If you would like to submit a blog post for consideration, please email firstname.lastname@example.org
The US Food and Drug Administration has approved Novartis’ Tafinlar-Mekinist combination for use as a stage 3 melanoma treatment, just four months after the drug was approved for treatment of non-small cell lung cancer with a BRAF V600E mutation.
The BRAF/MEK combination can now be used to treat this particular mutation after studies found that the drug halved patients’ risk of death or melanoma recurrence compared to placebo, in a phase 3 study completed in September. Continue reading “Stage 3 Melanoma Treatment Approved”
Canberra residents with serious skin problems, including people with melanoma, are being forced to travel to New South Wales to see dermatologists due to a shortage of specialists and lengthy waiting times in the nation’s capital.
The Australasian College of Dermatologists reports that GPs in Canberra are not referring their patients to local dermatologists because patients could be waiting up to six months for specialist treatment.
There are six dermatologists working in the Australian Capital Territory – half the number necessary to support the region’s population, the College reports. Continue reading “Lack of Canberra Dermatologists Forces Melanoma Patients To Travel Interstate”
A surgical margin of at least two millimetres around a cancerous skin lesion is the minimum requirement to ensure total removal of cancer cells and to avoid the need for further surgeries, according to a study by researchers at Perlmutter Cancer Center at NYU Langone Health.
The results of a study enlisting 138 skin cancer patients was published in the Journal of the American Academy of Dermatology, and found that excising a two millimetre margin beyond the edges of a suspicious mole was best practice for complete removal.
This week we have an interesting case from Dr Slavko Doslo. A 40-year-old female presented for a skin check and a lesion was noticed on her back.
What is your assessment of the clinical and dermoscopic images? What would you do – if anything? Continue reading “Case discussion: How would you treat this patient? [16 October]”
Our paper this month comes from Elmore et al, published in the BMJ. The authors set out to determine the accuracy and reproducibility of pathology diagnosis of melanocytic skin lesions. The study was done across the USA and included 240 skin biopsies, and almost 200 pathologists viewed the slides twice, eight months apart.
In this skin cancer update video, Associate Professor Giuseppe Argenziano discusses the revolutionary results of a study comparing lymph-node dissection with observation in patients with advanced metastatic melanoma. Of patients who had a positive sentinel-node biopsy, the study compared the outcomes of patients who underwent complete lymph-node dissection with the outcomes of patients who were just observed after a positive sentinel-node biopsy and did not undergo a dissection.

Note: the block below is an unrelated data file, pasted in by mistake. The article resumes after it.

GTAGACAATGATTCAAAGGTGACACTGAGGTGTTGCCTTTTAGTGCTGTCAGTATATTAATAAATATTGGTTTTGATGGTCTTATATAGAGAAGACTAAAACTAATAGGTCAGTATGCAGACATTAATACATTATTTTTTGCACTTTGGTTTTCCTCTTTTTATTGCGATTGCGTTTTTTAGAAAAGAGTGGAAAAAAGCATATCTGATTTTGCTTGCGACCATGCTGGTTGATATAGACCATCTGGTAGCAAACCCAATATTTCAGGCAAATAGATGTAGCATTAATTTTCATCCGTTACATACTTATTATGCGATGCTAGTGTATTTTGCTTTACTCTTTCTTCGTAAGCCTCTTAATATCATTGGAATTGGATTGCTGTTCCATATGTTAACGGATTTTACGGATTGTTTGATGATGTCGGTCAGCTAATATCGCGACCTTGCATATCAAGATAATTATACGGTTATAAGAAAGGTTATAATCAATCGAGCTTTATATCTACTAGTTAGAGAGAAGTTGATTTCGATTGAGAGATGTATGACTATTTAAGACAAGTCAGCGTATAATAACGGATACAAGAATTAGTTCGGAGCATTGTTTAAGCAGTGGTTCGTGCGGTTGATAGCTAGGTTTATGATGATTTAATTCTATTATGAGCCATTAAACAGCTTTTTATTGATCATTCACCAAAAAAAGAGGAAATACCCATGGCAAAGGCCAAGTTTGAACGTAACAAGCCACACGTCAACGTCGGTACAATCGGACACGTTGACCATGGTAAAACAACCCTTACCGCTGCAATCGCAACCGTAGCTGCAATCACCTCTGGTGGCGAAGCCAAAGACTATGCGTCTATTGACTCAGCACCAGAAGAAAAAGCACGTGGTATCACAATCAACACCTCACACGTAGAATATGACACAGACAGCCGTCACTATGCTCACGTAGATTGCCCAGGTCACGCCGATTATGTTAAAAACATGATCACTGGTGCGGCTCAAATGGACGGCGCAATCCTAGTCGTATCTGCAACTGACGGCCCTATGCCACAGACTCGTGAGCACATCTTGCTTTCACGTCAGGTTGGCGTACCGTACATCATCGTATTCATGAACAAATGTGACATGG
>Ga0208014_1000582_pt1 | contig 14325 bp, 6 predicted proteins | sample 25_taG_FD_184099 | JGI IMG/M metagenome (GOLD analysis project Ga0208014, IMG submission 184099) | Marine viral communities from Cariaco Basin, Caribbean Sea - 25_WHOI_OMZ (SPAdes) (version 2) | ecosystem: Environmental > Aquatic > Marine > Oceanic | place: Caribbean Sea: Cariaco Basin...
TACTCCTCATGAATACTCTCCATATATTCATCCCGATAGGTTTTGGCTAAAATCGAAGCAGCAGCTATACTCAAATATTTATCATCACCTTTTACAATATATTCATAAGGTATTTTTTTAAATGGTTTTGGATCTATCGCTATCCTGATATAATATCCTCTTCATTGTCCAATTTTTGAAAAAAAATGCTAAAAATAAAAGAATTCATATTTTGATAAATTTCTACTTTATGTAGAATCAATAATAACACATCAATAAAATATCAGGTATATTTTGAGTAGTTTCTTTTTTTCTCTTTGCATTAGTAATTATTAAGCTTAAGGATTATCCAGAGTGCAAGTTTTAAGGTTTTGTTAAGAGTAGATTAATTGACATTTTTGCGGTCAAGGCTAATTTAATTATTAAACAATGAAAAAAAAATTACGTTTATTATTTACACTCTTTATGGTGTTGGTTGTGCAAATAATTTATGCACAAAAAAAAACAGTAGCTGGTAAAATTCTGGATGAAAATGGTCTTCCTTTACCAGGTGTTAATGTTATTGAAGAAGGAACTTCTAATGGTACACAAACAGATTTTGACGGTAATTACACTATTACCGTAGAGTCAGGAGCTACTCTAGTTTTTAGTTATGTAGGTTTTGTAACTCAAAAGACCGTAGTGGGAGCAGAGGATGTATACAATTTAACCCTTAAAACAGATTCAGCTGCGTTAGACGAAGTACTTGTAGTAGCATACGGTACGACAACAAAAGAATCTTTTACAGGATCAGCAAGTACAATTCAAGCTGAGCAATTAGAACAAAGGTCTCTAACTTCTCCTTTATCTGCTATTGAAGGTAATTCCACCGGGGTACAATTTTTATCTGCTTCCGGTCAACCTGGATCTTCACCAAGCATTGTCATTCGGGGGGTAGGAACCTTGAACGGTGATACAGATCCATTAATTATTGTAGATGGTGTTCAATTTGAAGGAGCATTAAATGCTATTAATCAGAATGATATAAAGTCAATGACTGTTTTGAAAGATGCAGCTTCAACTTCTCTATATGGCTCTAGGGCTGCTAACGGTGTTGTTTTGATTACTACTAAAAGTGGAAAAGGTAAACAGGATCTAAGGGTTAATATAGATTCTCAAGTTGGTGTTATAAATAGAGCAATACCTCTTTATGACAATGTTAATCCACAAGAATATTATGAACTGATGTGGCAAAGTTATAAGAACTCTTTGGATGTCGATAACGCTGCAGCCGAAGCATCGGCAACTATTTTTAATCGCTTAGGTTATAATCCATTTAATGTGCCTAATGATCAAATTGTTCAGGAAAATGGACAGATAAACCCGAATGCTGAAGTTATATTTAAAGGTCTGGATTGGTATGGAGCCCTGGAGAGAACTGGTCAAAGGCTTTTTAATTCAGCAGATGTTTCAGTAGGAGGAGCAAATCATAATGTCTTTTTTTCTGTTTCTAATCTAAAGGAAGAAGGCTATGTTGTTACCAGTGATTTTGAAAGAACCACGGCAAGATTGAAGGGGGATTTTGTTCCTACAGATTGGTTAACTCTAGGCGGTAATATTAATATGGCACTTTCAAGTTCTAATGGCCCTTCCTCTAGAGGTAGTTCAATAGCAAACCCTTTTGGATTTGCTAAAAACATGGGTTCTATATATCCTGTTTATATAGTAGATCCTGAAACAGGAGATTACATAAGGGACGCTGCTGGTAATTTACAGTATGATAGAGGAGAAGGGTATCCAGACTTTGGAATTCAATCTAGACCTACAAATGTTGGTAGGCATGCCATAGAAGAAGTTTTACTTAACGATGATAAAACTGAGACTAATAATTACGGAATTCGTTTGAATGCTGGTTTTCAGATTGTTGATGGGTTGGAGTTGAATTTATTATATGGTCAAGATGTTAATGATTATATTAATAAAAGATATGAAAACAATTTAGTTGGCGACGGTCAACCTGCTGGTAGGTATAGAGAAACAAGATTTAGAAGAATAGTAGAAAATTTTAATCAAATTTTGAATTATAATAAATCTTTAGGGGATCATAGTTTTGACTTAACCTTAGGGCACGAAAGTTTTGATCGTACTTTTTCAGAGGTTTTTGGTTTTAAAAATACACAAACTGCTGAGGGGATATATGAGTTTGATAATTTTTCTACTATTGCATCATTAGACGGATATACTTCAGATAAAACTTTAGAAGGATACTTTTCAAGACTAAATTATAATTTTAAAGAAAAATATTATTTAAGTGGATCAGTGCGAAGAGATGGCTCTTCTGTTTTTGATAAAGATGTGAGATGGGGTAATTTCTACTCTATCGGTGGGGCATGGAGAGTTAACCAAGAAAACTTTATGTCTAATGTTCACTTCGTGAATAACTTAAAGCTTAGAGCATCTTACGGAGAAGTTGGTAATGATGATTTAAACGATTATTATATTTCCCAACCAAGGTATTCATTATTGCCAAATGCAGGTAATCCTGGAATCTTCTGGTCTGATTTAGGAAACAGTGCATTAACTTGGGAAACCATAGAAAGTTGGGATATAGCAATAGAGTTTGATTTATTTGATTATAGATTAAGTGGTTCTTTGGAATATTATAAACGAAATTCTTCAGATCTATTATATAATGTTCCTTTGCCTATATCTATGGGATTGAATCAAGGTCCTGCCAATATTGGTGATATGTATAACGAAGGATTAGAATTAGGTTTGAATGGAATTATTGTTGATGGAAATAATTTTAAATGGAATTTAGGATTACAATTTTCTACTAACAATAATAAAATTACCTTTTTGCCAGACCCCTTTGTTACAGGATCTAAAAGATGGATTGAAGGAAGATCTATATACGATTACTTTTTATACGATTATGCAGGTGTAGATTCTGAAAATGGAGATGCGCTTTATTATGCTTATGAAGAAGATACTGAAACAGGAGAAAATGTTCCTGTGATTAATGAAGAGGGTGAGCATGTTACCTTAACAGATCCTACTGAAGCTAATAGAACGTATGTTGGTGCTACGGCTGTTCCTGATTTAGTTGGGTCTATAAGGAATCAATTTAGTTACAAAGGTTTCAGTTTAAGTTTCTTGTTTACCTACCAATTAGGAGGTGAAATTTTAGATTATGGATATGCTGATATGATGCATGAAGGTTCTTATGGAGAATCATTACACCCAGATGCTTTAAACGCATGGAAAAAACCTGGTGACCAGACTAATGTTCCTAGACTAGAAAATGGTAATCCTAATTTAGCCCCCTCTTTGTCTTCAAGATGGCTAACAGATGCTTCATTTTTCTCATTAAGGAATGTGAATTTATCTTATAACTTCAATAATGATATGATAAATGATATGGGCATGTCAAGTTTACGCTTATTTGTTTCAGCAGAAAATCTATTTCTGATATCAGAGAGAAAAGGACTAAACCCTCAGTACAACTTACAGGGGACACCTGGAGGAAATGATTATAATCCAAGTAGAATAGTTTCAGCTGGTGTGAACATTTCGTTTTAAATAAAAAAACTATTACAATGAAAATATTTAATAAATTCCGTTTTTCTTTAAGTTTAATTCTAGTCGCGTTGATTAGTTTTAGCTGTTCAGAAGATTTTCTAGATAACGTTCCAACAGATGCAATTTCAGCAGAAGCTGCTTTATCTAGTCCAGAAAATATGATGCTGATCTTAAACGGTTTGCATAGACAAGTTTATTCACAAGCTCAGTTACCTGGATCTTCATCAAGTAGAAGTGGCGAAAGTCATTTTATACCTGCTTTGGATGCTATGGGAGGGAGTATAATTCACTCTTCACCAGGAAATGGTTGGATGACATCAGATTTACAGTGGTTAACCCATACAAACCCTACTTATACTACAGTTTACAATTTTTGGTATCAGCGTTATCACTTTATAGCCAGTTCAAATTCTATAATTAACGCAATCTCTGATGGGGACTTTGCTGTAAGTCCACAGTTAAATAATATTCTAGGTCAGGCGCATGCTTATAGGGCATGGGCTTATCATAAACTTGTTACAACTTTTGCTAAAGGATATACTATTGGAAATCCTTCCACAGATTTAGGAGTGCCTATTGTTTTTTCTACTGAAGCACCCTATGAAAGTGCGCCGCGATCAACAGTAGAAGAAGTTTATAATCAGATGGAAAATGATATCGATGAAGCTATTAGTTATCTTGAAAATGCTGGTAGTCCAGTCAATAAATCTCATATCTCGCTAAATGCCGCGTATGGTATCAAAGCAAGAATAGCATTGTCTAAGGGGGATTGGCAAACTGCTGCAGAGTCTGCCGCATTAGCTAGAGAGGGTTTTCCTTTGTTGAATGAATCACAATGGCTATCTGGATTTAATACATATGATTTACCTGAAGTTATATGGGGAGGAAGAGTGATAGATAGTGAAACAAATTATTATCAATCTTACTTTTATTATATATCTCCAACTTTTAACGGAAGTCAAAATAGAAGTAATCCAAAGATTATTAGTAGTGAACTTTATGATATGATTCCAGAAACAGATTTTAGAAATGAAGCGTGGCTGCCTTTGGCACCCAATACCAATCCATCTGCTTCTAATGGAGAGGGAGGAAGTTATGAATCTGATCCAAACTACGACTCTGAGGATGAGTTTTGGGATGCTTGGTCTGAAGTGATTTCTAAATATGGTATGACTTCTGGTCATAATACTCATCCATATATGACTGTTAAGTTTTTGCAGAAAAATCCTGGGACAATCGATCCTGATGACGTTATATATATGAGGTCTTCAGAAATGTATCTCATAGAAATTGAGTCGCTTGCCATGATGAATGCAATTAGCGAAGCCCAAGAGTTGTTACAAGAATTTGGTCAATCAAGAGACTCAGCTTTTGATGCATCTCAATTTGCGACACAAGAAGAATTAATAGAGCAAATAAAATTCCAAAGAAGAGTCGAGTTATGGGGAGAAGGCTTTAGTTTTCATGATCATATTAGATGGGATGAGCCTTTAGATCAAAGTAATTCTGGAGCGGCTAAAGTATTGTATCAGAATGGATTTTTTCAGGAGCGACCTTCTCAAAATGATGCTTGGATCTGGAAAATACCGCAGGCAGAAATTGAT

It is imperative to be empathetic when giving a patient their cancer diagnosis and throughout treatment. A collaborative study produced by the University of Huddersfield, Queen’s University Belfast and University College Dublin has enabled medical students to experience some of the challenges faced by people living with skin cancer to help them develop greater empathy for their patients.
Published in the British Journal of Dermatology, the study explores how temporary skin tattoos might influence a medical student’s personal understanding of a malignant melanoma diagnosis.
This week we have another great case from Dr Slavko Doslo. An older female presented for a skin check and there was an obvious standout lesion on her face.
We have the clinical and dermoscopy picture below. What do you think about the lesion? What are the next steps you would take to treat this patient? Continue reading “Case discussion: How would you treat this patient? [02 October]”
Researchers may have discovered the link between red hair and cancer risk, shedding light on why redheads are more prone to developing melanoma. The research could offer a new way of protecting people from the disease.
People with red hair have unique variants of a protein called Melanocortin 1 Receptor (MC1R), which plays an important role in pigmentation. The way in which MC1R works is affected by a process called palmitoylation. Continue reading “Link Between Red Hair and Increased Skin Cancer Risk”
Skin cancer doctors and dermatologists may be tempted to over-treat patients with minor skin cancers in order to make a financial profit for performing higher-cost procedures, according to a symposium focusing on controversies in dermatology.
A presentation entitled “Inconvenient Truths in Skin Cancer Care” was delivered at the 26th European Academy of Dermatology and Venereology Congress by Dr Tamar Nijsten from Erasmus Medical Center in the Netherlands. The presentation highlighted concerns that dermatologists and skin physicians and might perform unnecessary treatments on minor skin cancers such as basal cell carcinoma, or prescribe high-cost drugs offering no advantage over generic-brand counterparts, because these approaches financially benefit the physicians.